Life is full of continual learning lessons from the cradle to the grave, and I say that ever-so-humbly. I’m only a student in the game of life, and there are so many lessons from life’s experiences that were before me in the past which I couldn’t understand, but I clearly wasn’t on top my learning game then to decipher them. Are you like that too now, or maybe you were or had been like that in your past worlds of existences? Think before you reply because for some folk it may be a difficult question to answer, especially if you, or they, don’t know that life is more than a casual preoccupation as some ethnic folk tend to view it as.

The current living process is all that we have in this phase of existence, so let’s make the very best of it. My friend’s death is helping me learn another valuable lesson in life, and that is that you can’t make up for yesterday’s absences of “I should haves”.

My friend was the type of good-natured being who I remembered as one who loved life to the fullest. He was a God-fearing soul, and he believed that doing positive things for the benefits of God, self, family, country and “hue-manity”-at-large was where we all should be.

We spoke during our friendship about the Oneness of the Most High Alone, and he abhorred the very scent of apartheid, bigotry and racism. These were the excellent qualities about this brother that are shooting across my mind waves as I try to complete this article.This brother had such a pure decency about him that, on many occasions, we’d go out and talk to the homeless folk in the Big Apple with comfort and ease. He’d always tell me that he was no better than the next man or woman, so he felt it was a humble duty of his to show love and respect to one and all. He was real.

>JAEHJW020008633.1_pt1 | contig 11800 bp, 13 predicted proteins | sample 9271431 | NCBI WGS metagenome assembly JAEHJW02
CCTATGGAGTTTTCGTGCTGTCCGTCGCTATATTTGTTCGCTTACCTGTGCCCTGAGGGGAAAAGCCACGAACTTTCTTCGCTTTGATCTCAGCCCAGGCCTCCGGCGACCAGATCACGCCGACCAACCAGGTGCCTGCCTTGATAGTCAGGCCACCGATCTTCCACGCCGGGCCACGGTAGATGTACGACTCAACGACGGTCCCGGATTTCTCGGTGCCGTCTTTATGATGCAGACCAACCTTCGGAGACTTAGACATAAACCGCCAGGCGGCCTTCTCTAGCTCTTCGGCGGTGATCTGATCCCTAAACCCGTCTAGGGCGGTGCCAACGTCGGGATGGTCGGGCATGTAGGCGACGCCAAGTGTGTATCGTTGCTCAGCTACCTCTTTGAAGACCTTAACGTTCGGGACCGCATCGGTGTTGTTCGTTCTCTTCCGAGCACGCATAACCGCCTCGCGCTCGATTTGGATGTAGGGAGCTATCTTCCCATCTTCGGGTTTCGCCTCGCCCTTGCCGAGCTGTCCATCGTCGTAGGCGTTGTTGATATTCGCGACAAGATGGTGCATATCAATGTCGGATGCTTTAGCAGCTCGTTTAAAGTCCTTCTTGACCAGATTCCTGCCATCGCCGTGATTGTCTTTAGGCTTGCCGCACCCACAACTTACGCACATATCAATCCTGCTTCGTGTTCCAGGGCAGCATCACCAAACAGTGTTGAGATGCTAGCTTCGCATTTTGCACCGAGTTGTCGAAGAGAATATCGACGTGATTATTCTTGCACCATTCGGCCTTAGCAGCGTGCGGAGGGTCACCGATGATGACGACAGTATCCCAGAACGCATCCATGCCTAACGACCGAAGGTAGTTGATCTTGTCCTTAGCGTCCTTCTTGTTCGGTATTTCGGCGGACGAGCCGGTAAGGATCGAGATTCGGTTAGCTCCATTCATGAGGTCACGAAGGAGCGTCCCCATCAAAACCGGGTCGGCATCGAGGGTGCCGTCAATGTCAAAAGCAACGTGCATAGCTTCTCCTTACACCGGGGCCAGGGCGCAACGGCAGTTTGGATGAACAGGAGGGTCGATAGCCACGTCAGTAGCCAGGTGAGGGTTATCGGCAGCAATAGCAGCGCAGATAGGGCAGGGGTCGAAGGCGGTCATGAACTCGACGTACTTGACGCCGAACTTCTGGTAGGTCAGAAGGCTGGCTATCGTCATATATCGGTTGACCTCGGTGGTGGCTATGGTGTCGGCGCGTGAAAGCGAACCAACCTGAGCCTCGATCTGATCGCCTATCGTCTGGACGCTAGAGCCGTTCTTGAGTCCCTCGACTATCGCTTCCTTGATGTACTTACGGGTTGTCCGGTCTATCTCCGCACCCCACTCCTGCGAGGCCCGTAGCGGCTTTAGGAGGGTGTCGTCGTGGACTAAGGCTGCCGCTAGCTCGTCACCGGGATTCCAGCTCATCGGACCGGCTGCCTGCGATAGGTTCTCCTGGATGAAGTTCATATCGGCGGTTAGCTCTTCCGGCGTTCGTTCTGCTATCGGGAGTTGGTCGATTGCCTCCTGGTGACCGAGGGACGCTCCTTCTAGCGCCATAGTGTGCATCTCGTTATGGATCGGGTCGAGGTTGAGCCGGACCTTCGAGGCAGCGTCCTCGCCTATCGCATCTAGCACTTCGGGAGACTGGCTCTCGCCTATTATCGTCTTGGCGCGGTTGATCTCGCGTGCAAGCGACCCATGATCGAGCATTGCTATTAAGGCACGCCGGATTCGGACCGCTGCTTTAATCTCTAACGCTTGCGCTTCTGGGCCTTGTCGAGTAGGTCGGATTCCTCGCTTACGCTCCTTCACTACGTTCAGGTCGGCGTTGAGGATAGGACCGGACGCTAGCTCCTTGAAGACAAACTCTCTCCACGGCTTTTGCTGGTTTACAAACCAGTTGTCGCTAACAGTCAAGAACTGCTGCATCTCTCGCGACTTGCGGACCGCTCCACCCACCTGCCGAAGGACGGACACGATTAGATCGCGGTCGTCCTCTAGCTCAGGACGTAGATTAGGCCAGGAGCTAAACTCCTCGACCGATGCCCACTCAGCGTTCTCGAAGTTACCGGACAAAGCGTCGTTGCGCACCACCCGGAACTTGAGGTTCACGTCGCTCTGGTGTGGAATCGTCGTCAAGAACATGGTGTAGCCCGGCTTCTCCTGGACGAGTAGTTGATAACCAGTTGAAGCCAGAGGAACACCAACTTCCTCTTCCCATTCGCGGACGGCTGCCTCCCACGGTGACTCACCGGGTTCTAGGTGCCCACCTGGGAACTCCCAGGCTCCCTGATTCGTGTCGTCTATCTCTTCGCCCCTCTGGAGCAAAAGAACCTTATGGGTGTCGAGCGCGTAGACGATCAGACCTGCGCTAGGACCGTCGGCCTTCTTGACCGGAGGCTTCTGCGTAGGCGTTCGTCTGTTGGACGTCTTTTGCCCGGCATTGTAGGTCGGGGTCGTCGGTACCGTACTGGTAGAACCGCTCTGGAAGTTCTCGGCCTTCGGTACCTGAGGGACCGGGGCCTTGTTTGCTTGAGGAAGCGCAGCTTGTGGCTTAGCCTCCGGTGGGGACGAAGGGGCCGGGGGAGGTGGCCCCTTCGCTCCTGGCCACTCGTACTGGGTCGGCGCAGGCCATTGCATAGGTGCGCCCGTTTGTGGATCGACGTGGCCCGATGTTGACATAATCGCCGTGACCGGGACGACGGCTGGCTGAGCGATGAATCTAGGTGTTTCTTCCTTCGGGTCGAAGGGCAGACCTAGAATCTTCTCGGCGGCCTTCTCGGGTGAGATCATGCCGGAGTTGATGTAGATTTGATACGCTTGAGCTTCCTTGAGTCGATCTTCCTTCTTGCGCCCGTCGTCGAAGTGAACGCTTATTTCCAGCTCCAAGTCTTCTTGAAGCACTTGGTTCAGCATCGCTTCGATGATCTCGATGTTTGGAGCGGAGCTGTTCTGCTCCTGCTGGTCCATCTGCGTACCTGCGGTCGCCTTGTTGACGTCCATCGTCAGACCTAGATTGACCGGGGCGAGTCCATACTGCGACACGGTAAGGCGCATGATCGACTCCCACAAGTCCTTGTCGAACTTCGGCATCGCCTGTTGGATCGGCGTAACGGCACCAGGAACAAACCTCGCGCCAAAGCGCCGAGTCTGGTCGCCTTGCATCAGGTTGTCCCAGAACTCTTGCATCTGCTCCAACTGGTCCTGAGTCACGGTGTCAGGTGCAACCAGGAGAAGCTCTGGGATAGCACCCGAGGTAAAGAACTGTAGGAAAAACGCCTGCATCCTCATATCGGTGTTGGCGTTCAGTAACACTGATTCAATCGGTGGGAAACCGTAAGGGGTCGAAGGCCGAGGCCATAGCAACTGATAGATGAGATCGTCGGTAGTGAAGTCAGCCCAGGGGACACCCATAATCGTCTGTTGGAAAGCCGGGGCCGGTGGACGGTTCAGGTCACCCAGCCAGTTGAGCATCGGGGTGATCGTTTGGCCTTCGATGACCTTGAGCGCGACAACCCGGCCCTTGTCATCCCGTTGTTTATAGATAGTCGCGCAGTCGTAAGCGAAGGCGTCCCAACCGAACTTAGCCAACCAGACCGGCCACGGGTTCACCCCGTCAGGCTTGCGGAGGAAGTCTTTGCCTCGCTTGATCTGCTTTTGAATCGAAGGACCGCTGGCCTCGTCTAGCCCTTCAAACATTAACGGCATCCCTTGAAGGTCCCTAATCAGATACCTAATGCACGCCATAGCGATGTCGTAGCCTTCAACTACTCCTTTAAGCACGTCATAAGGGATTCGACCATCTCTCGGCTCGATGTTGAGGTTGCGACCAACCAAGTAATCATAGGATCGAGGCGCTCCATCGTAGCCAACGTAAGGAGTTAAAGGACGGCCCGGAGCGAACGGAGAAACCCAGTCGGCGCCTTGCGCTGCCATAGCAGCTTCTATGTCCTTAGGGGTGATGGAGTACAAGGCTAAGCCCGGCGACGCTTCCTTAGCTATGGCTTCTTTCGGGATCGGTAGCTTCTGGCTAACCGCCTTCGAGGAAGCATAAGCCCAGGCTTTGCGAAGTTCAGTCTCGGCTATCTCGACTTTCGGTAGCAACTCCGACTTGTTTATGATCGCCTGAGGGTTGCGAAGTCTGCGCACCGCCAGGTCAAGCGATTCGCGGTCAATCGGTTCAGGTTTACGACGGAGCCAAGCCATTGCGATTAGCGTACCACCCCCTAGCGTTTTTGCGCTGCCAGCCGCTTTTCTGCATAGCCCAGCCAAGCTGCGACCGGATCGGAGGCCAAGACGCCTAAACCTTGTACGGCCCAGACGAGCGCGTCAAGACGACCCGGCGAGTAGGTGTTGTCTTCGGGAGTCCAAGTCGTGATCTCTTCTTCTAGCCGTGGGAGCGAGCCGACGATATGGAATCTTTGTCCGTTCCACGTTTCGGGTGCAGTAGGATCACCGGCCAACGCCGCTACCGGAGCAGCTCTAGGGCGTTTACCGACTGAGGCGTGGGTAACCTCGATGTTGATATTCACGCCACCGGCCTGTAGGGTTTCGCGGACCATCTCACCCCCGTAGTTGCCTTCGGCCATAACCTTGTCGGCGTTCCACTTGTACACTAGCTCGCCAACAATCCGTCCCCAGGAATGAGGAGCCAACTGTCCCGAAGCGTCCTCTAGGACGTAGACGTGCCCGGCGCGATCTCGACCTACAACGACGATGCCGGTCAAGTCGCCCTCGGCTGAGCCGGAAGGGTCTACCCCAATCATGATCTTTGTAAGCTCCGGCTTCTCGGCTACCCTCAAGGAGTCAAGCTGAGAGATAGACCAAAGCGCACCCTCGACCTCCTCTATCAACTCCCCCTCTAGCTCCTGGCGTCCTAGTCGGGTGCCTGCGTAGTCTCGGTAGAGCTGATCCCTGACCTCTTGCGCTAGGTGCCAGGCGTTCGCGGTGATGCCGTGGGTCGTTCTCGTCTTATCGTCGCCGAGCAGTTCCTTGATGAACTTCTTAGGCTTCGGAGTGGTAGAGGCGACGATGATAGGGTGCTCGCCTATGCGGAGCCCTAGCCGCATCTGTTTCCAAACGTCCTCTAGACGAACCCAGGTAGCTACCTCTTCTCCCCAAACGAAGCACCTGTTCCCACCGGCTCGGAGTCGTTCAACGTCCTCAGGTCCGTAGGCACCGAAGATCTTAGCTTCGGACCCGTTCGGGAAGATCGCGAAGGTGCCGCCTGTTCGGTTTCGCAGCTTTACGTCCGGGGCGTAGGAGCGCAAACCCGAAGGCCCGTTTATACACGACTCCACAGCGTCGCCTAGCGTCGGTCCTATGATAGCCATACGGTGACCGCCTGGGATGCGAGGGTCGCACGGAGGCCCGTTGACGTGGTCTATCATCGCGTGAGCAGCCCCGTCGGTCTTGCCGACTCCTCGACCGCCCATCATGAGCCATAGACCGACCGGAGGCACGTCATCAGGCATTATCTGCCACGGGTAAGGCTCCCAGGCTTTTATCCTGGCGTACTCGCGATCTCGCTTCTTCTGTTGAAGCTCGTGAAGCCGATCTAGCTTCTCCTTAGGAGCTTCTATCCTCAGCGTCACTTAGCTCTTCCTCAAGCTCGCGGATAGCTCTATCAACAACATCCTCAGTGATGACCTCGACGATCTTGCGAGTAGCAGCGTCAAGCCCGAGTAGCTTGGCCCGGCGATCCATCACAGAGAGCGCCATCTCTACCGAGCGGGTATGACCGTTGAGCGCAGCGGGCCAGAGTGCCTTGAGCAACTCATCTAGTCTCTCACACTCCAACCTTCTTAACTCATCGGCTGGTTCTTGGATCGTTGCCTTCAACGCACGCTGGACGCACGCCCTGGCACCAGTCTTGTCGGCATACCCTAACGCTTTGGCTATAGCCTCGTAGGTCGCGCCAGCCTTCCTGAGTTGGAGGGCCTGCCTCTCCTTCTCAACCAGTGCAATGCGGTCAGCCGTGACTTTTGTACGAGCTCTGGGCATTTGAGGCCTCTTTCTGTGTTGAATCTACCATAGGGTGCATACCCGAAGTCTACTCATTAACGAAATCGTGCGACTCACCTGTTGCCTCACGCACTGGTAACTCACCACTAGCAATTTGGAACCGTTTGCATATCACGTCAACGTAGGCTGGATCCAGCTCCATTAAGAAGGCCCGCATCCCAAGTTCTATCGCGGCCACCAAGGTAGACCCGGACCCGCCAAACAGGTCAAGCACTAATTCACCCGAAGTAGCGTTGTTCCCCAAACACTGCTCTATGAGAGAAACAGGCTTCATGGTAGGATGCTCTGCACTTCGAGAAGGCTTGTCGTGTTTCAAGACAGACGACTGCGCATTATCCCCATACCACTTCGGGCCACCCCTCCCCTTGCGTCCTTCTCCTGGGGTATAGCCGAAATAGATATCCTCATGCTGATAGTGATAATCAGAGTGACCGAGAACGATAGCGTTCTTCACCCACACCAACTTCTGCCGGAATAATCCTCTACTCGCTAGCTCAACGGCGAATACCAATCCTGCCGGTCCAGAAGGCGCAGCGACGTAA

My late friend would remind that life is short in so many levels of understanding. He’d always tell me, “Remember, Brother, that the next moment in functional time and extended space is not promised to me, you or anyone else, no matter how you or they view life and living from moment-to-moment.” Those words of his have helped guide me for decades, and I’ve come to sensibly know that life is really too short to be playing mind games of witless idiosyncrasies as some unenlightened beings do. On this occasion of my friend’s passing, I’m forced to remind you that some folk who may be lost in negligent limbo may not realize that death is only a heartbeat away.

Please think about that because, again, death is only a heartbeat away. My friend’s passing and all that goes with what I’ve been alluding to surrounding our relationship is part of my message to you today, if you follow my drift.

In mentioning this point once more, I’m only doing so to remind me, you and others that the living process is a privileged voyage, and we mustn’t “play” with this experience that’s given to us by the Creator Alone of everyone and everything. My friend’s death once more is reminding me of the frankness of that last sentence big time.

Sometimes, through ignorance or just plain old forgetfulness, some of us in the living process act as though the next breath is a guarantee. I hope that you’re not like that because it’s definitely not to the spiritually aware among us because, on this occasion, they know that the next breath isn’t a sure thing for them.

When we understand the fragility of the sacred moment we’re in and Who it is who is extending it to us, then we’ll appreciate and value each moment in life even more so. Knowing and fully comprehending this is what my friend’s death is saying to me now, and it’s also saying that we acknowledge and must “Respect Living as a Blessed Sign.”

Understand that life is a gift from God. Enjoy it in submitting to the Most High Alone while it lasts. Rest in peace my friend. Thanks for the memories. A Brighter Upside of Yourself. For today and always, that’s, “As I See It.”